Review: Under Control by Shannon Stacey + Giveaway

Review: Under Control by Shannon Stacey + GiveawayUnder Control (Boston Fire, #5) by Shannon Stacey
Format: eARC
Source: publisher via NetGalley
Formats available: paperback, ebook, audiobook
Genres: contemporary romance
Series: Boston Fire #5
Pages: 384
Published by Carina Press on August 28, 2018
Purchasing Info: Author's WebsitePublisher's WebsiteAmazonBarnes & NobleKoboBook Depository
Goodreads

When faced with the opportunity to change shifts while staying in the same house, veteran firefighter Derek Gilman jumps at the chance. His new schedule means not working Saturdays, which means more time to spend with his two kids. His divorce may have been amicable, but being a firefighter and a single dad is a lot to juggle. And when fate brings a gorgeous, wealthy woman into his life, he’s pretty sure he can’t handle more than he already is.

Olivia McGovern loves plans. She planned to start her own business and planned its growth. It’s earning her seven figures now, but her personal life simply doesn’t exist. Getting trapped in a broken elevator figures in exactly nowhere, and freaking out in front of a sexy firefighter definitely isn’t on the agenda. Especially not one with two kids and an ex.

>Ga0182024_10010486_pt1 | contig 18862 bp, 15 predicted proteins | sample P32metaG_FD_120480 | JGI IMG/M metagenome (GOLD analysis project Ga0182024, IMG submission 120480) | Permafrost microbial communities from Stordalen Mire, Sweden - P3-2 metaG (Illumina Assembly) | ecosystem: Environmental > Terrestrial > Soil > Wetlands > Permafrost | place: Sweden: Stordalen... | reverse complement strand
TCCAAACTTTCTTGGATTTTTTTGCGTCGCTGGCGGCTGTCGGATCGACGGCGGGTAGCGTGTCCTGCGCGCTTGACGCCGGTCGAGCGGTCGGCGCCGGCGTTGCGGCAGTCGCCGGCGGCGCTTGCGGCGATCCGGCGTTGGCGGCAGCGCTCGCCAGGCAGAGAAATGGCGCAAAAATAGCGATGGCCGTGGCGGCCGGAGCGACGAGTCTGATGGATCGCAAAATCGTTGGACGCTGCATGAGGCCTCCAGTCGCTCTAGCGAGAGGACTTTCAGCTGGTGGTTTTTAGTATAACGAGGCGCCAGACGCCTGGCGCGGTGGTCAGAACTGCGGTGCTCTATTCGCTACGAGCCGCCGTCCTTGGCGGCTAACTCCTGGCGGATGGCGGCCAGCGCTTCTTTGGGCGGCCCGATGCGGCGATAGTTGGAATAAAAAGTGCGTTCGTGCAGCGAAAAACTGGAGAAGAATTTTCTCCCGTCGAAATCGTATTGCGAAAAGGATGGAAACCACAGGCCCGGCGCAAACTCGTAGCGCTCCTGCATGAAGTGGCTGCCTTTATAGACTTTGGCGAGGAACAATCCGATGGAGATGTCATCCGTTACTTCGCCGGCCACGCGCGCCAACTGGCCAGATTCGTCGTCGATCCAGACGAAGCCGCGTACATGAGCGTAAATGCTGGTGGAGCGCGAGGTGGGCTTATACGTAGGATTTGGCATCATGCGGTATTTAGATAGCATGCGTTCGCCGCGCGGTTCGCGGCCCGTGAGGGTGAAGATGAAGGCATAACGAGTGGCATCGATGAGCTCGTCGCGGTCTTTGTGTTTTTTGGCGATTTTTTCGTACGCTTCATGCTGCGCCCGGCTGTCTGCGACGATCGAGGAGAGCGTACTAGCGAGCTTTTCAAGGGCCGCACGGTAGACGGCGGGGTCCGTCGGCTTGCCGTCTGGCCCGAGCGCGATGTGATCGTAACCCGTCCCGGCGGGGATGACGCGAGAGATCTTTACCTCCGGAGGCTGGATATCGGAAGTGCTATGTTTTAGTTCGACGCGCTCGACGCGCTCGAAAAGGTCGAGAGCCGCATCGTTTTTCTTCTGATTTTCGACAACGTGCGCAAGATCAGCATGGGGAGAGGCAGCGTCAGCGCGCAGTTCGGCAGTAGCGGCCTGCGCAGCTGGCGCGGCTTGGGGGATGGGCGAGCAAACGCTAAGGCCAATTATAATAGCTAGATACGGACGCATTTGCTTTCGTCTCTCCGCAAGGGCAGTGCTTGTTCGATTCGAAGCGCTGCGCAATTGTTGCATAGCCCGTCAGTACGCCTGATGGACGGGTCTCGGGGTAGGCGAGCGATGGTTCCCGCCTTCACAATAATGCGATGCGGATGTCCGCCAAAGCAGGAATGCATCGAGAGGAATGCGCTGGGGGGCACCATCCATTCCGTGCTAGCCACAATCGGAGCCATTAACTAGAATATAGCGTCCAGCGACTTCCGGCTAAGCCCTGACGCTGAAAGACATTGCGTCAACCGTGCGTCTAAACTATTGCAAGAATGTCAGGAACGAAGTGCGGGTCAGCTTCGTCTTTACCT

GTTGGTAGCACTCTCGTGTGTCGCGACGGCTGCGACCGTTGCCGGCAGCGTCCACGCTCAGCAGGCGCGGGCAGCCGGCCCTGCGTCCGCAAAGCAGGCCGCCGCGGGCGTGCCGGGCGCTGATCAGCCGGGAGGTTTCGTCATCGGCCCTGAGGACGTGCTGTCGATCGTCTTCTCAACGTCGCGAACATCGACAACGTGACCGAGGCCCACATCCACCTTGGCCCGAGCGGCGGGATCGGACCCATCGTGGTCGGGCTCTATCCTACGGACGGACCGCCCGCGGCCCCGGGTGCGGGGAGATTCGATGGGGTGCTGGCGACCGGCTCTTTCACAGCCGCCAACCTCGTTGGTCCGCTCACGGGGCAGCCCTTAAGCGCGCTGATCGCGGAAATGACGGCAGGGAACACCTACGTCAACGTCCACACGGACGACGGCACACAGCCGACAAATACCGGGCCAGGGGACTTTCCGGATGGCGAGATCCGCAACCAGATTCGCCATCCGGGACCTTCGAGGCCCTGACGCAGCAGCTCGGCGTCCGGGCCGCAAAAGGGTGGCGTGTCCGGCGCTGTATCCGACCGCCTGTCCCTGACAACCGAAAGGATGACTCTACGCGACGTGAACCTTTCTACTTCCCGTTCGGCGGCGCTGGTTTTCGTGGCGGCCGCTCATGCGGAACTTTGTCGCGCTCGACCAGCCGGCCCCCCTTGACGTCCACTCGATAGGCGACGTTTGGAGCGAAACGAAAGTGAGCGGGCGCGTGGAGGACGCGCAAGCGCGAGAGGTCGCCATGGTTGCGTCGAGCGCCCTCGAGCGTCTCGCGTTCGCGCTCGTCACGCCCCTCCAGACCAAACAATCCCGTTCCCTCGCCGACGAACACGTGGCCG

What would have been a random incident with an attractive stranger becomes something more when a charity event brings them back together. They’re from different sides of the tracks, literally—with friends, family and careers to consider. But as Derek and Olivia are discovering, chemistry doesn’t allow for plans, and love doesn’t bother with logistics.

My Review:

This was fun. And sometimes that’s just what a girl needs.

Not that Olivia doesn’t need a bit more – even if she doesn’t know it. And it’s both a surprise and not that she doesn’t – because Olivia is all about knowing what she’s doing, what she’s going to do, what she has to do and what she ought to do to keep her life on the track that she’s set it on.

In other words, Olivia is all about the thinking and planning, and not so much on the living. She’s too much in control of her life to actually enjoy it or even just live it.